Video and Web Links
1. The direct marketing process – how direct marketing works
2. Types of direct marketing media
3. The development of database marketing and measuring results
4. Privacy issues and data use
The first three articles have been provided open access. Some links require journal subscription access which may be available through your university.
This article is concerned with the regulation and control of the promotion of genetic tests in the USA. Genetic information is complex and not easily understood by the general public and so there is concern for the emotional, psychological and social impact of such tests (currently there are more than 500 such tests that deal with genetic differences) on the general public who are being encouraged to engage with them, often through direct promotional techniques.
Cheung, M. (2008), ‘Click here’: the impact of new media on the encoding of persuasive messages in direct marketing, Discourse Studies, Vol. 10, No. 2, pp. 161–189. http://dis.sagepub.com/content/10/2/161
Dealing with the encoding of persuasive messages in sales emails as direct marketing channels, the article is concerned about the use of relatively new, lower cost means of reaching potentially global audiences. In particular the content of sales letters is addressed using an analysis of discourse structures in a sample from a large database.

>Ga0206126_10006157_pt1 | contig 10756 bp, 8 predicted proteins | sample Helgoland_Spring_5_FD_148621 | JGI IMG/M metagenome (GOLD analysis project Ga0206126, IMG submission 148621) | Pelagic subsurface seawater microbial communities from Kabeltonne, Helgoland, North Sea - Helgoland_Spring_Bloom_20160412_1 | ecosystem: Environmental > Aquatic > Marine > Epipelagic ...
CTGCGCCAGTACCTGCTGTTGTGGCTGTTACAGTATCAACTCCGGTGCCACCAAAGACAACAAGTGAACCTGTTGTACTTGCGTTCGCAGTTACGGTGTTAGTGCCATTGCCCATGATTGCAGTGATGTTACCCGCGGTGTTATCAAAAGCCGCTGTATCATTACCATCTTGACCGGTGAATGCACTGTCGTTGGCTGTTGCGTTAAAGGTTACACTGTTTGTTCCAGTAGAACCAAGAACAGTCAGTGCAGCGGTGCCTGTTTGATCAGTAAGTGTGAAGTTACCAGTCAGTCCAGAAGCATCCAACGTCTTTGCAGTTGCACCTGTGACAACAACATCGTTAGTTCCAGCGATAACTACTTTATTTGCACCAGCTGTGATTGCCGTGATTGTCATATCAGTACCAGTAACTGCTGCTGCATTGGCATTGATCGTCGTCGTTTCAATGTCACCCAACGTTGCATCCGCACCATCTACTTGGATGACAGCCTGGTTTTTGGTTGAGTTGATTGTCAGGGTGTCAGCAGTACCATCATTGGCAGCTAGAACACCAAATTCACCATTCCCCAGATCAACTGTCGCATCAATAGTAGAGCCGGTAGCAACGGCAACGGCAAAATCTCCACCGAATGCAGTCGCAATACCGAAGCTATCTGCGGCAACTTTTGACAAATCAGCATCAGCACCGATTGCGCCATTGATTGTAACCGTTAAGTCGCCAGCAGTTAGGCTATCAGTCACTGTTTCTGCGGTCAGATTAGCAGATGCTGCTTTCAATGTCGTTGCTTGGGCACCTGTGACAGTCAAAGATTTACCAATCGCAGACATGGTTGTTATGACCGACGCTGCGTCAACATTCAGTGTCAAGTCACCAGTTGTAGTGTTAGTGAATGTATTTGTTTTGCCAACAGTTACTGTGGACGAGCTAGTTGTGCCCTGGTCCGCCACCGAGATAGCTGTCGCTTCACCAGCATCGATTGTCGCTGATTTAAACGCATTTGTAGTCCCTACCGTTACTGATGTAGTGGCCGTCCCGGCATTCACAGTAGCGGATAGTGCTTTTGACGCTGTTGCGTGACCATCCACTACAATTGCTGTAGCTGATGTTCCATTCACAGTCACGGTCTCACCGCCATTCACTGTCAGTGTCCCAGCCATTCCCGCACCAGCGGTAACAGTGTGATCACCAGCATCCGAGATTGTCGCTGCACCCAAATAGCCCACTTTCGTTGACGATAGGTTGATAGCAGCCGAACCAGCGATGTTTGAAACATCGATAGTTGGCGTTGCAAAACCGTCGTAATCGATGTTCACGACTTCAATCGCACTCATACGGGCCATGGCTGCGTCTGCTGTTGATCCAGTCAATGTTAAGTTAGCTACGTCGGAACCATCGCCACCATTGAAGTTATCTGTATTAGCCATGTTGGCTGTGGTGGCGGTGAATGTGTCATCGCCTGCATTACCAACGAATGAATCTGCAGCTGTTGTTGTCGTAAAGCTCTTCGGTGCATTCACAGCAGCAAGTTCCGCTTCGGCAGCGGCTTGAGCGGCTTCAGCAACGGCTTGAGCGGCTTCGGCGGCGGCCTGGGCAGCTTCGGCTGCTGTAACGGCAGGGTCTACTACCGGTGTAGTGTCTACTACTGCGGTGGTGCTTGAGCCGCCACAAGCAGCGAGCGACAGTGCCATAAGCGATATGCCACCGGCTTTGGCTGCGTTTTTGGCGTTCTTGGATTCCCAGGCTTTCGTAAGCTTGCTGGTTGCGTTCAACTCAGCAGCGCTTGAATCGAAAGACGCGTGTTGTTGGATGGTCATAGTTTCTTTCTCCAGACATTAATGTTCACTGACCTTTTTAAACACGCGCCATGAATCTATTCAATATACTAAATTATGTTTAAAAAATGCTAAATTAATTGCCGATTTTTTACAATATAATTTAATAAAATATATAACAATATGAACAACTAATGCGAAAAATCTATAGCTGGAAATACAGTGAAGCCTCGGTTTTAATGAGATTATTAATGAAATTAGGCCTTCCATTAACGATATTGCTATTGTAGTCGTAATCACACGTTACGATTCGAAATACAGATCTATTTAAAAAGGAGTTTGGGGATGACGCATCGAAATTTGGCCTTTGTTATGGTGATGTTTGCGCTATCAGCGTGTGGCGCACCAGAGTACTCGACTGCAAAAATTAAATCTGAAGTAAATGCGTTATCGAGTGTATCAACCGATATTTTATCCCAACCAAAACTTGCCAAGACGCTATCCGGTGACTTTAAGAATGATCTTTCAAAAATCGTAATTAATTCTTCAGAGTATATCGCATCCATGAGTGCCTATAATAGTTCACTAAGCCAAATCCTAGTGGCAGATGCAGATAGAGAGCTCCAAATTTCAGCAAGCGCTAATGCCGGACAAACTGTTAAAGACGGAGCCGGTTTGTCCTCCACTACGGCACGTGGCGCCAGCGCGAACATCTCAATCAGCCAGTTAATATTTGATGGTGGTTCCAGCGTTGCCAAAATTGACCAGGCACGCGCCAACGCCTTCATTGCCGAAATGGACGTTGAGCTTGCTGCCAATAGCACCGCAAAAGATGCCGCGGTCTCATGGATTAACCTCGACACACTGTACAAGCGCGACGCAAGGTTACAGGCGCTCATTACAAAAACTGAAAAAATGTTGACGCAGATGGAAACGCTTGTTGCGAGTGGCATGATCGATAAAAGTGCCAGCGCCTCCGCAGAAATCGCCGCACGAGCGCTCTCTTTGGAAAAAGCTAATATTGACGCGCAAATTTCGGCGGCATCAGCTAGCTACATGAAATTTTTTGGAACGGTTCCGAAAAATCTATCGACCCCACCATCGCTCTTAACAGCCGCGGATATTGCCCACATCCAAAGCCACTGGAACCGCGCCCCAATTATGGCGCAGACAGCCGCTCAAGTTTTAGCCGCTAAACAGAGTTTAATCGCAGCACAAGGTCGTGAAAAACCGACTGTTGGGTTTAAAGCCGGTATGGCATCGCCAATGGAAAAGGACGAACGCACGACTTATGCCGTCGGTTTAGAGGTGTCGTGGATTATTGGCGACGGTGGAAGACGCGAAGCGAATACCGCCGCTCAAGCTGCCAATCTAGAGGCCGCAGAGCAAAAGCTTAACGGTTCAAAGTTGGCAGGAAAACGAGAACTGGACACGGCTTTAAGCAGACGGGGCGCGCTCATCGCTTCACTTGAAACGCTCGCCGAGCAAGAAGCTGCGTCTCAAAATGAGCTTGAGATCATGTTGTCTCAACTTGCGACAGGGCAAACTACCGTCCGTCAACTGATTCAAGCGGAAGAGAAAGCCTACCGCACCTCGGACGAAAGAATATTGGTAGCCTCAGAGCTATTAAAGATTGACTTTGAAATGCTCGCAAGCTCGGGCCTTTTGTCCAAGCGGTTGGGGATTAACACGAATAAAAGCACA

Lewis, M J., Yulis, S.G., Delnevo, C. and Hrywna, M. (2004), Tobacco industry direct marketing after the Master Settlement Agreement, Health Promotion Practice, Vol. 5, No. 3, pp. 75S–83S http://hpp.sagepub.com/content/5/3_suppl/75S
This article looks at the direct marketing activities post-MSA, i.e. after the agreement in the USA to change the way tobacco products are marketed. This includes direct mail, coupons, sweepstakes, loyalty programs, sponsorships and industry magazine activity. The empirical study is set in New Jersey, USA with adult smokers’ looks at practices that operate currently outside of restrictions and the article seeks to redress this issue and to help limit or eliminate such practices in tobacco marketing.
Thackeray, R., Neiger, B.L., Hanson, C.L. and McKenzie, J.F. (2008), Enhancing promotional strategies within social marketing programs: use of Web 2.0 social media, Health Promotion Practice, Vol. 9, No. 4, pp. 338–343.
This article is about how Web 2.0 applications can directly engage consumers in the creative process through content sharing and collaborative writing. It is concerned with social networking and bookmarking and syndication. It is essentially about how viral marketing is developing to allow health promotion practitioners more direct access to consumers and by the same token the decreased dependency on traditional channels of communication.
Wong, W.W. and Gupta, S.C. (2011), Plastic surgery marketing in a generation of ‘Tweeting’, Aesthetic Surgery Journal, Vol. 31, No. 8, pp. 972–976.
This article looks at social media and web-based technologies that are joining or replacing conventional means to promotion in the context of plastic surgery in a number of cities in the USA. The article highlights the idea of preserving professionalism regardless of what methods of communication are adopted and is therefore concerned with ethics and web-based activities while expecting direct marketing campaigns to continue to develop as plastic surgeons continue to utilise networks to enhance their practices.